The following quotations are from:

Paolo Freire, Pedagogy of the Oppressed

“As we attempt to analyze dialogue as a human phenomenon, we discover something which is the essence of dialogue itself: the word. But the word is more than just an instrument which makes dialogue possible; accordingly, we must seek its constitutive elements. Within the word we find two dimensions, reflection and action, in such radical interaction that if one is sacrificed—even in part—the other immediately suffers. There is no true word that is not at the same time a praxis. Thus, to speak a true word is to transform the world.

            An unauthentic word, one which is unable to transform reality, results when dichotomy is imposed upon its constitutive elements. When a word is deprived of its dimension of action, reflection automatically suffers as well; and the word is changed into idle chatter, into verbalism, into an alienated and alienating ‘blah.’ It becomes an empty word, one which cannot denounce the world, for denunciation is impossible without a commitment to transform, and there is no transformation without action.” 87

“Human existence cannot be silent, nor can it be nourished by false words, but only by true words, with which men and women transform the world. To exist, humanly, is to name the world, to change it. Once named, the world in its turn reappears to the namers as a problem and requires of them a new naming. Human beings are not built in silence, but in word, in work, in action-reflection.

            But while to say the true word—which is work, which is praxis—is to transform the world, saying that word is not the privilege of some few persons, but the right of everyone. Consequently, no one can say a true word alone—nor can she say it for another, in a prescriptive act which robs others of their words.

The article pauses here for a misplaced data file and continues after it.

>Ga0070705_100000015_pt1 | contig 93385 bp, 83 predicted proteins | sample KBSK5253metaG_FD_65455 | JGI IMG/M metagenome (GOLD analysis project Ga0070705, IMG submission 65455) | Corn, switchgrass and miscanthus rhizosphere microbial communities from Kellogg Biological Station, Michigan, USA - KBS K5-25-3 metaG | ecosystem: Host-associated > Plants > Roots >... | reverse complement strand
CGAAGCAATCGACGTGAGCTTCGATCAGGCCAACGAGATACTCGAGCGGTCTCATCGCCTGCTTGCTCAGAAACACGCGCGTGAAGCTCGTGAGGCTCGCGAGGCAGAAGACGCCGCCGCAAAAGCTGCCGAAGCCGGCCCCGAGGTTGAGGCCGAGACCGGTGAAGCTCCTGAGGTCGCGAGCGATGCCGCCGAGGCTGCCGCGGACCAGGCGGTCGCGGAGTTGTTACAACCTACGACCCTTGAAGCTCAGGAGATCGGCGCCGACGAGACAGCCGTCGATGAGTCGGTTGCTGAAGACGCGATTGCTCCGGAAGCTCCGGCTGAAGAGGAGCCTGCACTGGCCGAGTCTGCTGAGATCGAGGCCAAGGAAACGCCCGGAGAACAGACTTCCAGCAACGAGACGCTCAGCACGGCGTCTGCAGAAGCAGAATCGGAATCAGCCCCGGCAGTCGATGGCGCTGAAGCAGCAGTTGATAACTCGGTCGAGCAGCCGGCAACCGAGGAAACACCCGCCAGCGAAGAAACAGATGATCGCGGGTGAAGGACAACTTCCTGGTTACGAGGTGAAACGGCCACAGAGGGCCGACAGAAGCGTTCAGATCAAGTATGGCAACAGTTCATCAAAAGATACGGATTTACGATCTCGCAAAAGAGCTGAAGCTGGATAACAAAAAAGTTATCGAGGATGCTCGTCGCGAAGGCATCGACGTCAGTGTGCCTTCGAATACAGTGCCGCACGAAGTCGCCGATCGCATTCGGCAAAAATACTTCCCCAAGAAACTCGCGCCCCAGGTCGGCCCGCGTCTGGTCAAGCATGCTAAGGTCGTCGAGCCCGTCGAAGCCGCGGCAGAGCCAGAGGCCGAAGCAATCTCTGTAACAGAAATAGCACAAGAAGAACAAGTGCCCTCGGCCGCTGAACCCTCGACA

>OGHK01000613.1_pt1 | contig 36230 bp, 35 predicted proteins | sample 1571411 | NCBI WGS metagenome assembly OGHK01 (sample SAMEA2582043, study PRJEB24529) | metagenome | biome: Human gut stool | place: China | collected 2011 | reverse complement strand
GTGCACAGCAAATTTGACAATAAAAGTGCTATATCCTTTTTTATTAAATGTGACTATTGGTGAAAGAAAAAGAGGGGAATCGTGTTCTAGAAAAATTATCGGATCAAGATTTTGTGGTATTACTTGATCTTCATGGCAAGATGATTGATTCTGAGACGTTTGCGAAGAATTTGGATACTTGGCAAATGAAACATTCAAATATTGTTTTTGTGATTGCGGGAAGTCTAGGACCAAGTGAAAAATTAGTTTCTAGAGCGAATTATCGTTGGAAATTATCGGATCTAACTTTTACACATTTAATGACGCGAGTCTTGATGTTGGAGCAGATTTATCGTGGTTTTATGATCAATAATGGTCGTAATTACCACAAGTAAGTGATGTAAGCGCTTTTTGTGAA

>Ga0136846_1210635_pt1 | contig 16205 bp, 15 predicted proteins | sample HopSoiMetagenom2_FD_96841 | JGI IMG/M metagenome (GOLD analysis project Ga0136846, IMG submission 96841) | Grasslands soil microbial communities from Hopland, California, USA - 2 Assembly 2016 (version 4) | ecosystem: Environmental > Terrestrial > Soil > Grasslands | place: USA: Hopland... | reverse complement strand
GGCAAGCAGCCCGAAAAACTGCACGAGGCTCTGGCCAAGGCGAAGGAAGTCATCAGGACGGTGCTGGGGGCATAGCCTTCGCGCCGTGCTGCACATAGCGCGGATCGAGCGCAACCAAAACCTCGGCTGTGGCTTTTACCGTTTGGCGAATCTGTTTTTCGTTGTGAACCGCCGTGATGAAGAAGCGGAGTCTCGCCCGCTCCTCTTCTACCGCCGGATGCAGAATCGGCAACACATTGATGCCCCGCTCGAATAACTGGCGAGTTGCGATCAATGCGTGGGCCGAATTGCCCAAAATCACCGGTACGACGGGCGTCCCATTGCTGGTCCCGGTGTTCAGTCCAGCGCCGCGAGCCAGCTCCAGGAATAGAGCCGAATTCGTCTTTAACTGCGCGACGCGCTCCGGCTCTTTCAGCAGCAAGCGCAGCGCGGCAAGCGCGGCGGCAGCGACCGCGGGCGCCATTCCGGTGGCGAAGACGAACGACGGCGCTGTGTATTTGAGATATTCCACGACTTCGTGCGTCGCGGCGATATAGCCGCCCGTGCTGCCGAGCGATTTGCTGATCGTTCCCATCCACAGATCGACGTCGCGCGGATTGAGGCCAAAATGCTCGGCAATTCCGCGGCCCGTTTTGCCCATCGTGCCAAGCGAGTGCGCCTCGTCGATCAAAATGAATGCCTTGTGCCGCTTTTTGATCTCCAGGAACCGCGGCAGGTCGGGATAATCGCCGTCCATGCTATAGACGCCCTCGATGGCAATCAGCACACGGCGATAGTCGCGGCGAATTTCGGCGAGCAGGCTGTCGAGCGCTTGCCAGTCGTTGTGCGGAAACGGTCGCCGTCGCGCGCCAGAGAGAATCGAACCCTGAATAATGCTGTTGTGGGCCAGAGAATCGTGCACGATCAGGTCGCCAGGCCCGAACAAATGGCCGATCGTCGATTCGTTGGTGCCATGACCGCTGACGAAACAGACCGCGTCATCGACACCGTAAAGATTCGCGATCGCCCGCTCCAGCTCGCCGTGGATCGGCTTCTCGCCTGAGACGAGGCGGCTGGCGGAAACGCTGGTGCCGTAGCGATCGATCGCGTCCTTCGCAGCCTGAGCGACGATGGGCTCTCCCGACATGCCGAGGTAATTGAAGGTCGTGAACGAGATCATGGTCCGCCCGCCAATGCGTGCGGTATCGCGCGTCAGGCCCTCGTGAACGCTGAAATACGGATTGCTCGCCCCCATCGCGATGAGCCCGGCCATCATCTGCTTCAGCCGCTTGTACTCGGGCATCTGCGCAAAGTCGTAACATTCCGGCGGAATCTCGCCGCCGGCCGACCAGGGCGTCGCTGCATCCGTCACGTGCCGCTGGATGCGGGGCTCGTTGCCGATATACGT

Dialogue is the encounter between men, mediated by the world, in order to name the world. Hence, dialogue cannot occur between those who want to name the world and those who do not which this naming—between those who deny others the right to speak their word and those whose right to speak has been denied them. Those who have been denied their primordial right to speak their word must first reclaim this right and prevent the continuation of this dehumanizing aggression.” 88

Fn: “For me, the revolution, which is not possible without a theory of revolution—and therefore science—is not irreconcilable with love. On the contrary: the revolution is made by people to achieve their humanization. What, indeed, is the deeper motive which moves individuals to become revolutionaries, but the dehumanization of people? The distortion imposed on the word ‘love’ by the capitalist world cannot prevent the revolution from being essentially loving in character, nor can it prevent the revolutionaries from affirming their love of life. Guevara (while admitting the ‘risk of seeming ridiculous’) was not afraid to affirm it: ‘Let me say, with the risk of appearing ridiculous, that the true revolutionary is guided by strong feelings of love. It is impossible to think of an authentic revolutionary without this quality.’” 89

“Trust is contingent on the evidence which one party provides the others of his true, concrete intentions; it cannot exist if that party’s words do not coincide with their actions. To say one thing and do another—to take one’s own word lightly—cannot inspire trust. To glorify democracy and to silence the people is a farce; to discourse on humanism and to negate people is a lie.” 91

“For the truly humanist educator and the authentic revolutionary, the object of action is the reality to be transformed by them together with other people—not other men and women themselves. The oppressors are the ones who act upon the people to indoctrinate them and adjust them to a reality which must remain untouched.” 94